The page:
This sermon contains musical interludes and is best heard (above) rather than read. Many thanks to Tom Blosser (piano) and Jim Myers (clarinet), and to Rick Leonard for doing a first draft physics fact check, resulting in some editing that makes me sound like I know more than I do about such things.
Texts: Isaiah 60:1-6; Matthew 2:1-18
Sitting down a while back to plan this worship series, one of the tasks was assigning which sense would go with which week. Seeing and hearing could go anywhere, but when, exactly, in the Advent to Christmas to Epiphany plot is it time to taste, to touch, to smell? Fortunately, the texts help us out. It’s not every week frankincense and myrrh get hand delivered into the story line. And so, we finally arrive at the wafting wonder of Epiphany. A time to breathe in the fresh air of a new year. Do you smell what I smell?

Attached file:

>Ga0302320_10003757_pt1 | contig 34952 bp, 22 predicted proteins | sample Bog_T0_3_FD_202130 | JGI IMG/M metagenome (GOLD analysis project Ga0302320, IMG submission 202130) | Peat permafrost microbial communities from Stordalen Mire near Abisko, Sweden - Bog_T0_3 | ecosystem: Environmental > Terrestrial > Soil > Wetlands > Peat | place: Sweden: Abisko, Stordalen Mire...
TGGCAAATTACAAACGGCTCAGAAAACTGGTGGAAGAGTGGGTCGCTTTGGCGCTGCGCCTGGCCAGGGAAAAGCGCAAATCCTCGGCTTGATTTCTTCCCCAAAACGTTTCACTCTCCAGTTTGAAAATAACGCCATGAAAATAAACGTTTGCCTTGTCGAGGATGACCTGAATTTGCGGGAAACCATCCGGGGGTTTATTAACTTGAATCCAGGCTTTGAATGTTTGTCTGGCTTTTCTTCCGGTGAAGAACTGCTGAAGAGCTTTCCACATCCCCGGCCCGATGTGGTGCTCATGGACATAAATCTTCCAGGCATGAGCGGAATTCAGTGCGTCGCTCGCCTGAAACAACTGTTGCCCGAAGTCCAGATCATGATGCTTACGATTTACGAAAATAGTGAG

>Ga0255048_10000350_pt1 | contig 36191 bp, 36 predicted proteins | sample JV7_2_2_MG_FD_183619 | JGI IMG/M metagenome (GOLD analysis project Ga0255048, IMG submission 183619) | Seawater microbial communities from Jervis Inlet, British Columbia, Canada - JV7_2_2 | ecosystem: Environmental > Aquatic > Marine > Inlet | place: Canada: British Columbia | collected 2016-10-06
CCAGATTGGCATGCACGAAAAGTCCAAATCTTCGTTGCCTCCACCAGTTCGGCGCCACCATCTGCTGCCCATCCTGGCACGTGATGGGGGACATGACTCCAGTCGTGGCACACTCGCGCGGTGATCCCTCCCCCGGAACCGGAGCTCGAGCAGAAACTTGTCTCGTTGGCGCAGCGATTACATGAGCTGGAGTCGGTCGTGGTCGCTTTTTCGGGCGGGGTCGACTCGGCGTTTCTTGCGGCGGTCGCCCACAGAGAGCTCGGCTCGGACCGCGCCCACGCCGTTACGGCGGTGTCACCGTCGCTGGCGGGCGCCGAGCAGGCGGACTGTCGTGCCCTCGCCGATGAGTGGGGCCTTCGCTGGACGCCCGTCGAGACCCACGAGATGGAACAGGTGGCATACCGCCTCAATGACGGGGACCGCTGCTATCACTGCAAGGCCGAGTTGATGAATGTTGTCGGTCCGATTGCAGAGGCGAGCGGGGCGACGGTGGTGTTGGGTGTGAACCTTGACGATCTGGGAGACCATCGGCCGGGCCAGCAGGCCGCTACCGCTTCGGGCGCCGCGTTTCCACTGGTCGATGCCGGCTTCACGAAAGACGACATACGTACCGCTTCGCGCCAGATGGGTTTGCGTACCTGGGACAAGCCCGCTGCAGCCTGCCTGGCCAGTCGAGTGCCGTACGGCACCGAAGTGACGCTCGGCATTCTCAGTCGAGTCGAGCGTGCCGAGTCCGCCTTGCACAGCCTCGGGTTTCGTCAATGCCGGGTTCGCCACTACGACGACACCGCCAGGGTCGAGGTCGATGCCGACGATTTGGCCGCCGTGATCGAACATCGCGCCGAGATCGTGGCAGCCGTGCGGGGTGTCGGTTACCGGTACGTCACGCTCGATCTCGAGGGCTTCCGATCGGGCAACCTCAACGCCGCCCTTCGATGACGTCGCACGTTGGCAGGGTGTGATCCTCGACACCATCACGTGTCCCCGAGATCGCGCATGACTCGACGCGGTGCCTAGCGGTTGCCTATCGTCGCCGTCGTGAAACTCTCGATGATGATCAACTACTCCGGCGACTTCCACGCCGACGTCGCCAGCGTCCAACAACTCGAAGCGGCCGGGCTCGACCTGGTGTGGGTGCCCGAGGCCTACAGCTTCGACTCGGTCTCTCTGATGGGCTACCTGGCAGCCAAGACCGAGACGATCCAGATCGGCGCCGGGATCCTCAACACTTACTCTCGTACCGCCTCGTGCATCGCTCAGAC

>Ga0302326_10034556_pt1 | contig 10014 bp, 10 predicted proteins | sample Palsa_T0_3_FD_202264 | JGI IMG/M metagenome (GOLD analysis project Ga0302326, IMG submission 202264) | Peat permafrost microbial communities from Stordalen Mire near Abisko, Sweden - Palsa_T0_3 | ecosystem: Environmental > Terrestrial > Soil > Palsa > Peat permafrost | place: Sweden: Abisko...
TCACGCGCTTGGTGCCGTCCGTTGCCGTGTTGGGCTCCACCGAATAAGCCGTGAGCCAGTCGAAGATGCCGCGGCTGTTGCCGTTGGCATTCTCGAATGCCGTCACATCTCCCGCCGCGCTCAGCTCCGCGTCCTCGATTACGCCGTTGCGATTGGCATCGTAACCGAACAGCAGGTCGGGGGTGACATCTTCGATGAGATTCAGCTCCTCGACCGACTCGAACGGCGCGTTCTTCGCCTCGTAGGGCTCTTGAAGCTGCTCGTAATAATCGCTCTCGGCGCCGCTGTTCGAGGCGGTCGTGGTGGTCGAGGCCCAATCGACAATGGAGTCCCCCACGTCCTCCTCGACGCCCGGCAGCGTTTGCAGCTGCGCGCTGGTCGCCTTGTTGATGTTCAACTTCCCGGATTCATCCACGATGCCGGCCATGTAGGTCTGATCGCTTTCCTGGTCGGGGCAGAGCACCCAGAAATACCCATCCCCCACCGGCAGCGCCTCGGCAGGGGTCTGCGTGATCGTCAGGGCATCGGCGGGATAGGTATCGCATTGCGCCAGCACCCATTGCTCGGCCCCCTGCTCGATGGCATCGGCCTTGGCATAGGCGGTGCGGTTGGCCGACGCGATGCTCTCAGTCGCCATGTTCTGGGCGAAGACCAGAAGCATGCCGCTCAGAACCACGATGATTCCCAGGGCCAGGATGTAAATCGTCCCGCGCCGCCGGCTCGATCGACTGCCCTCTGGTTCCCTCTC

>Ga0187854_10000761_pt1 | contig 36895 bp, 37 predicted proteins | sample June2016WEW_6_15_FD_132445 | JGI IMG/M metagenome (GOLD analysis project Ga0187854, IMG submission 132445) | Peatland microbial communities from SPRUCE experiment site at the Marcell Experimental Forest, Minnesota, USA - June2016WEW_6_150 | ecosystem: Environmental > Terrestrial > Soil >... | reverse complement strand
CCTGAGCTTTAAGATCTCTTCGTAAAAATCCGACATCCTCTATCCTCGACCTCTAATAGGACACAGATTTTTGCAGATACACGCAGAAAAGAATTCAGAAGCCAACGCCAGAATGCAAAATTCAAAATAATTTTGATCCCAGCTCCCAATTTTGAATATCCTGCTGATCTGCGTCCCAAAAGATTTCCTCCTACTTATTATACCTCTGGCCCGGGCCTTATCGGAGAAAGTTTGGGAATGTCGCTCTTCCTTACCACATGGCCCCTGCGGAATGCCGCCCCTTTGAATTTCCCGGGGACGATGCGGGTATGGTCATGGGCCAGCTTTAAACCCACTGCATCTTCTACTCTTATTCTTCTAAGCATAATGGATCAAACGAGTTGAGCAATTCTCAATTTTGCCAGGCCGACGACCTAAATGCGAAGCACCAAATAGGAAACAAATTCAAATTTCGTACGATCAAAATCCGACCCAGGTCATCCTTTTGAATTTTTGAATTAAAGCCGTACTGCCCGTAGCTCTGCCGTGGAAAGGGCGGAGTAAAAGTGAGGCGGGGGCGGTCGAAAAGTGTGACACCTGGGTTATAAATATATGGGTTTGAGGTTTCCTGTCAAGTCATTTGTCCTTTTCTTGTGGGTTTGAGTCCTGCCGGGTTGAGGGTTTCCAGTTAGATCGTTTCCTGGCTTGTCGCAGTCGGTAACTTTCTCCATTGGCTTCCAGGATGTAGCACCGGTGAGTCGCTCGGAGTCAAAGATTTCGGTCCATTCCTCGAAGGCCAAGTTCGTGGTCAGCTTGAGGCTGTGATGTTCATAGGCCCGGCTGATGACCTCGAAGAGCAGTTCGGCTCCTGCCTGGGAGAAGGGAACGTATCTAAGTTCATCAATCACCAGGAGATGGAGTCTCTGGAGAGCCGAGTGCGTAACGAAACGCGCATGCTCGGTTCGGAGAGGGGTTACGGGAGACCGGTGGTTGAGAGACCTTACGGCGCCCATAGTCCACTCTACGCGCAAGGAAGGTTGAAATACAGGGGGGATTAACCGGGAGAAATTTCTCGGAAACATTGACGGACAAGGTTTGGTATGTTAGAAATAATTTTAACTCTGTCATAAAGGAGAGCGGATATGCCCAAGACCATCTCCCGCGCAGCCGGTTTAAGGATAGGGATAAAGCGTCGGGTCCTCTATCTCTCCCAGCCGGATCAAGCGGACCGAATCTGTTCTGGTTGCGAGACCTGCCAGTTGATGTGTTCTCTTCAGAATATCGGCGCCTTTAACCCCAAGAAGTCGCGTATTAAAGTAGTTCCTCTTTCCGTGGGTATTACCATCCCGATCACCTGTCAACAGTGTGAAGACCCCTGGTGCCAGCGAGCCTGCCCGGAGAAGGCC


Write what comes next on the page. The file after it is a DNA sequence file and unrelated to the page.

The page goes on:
Do You See What I See?
Matthew’s birth narrative has a distinctly different smell than Luke’s. Luke has the infant Jesus laid in a manger, a feed trough for animals. Do you smell what I smell? Mary and Joseph are soon...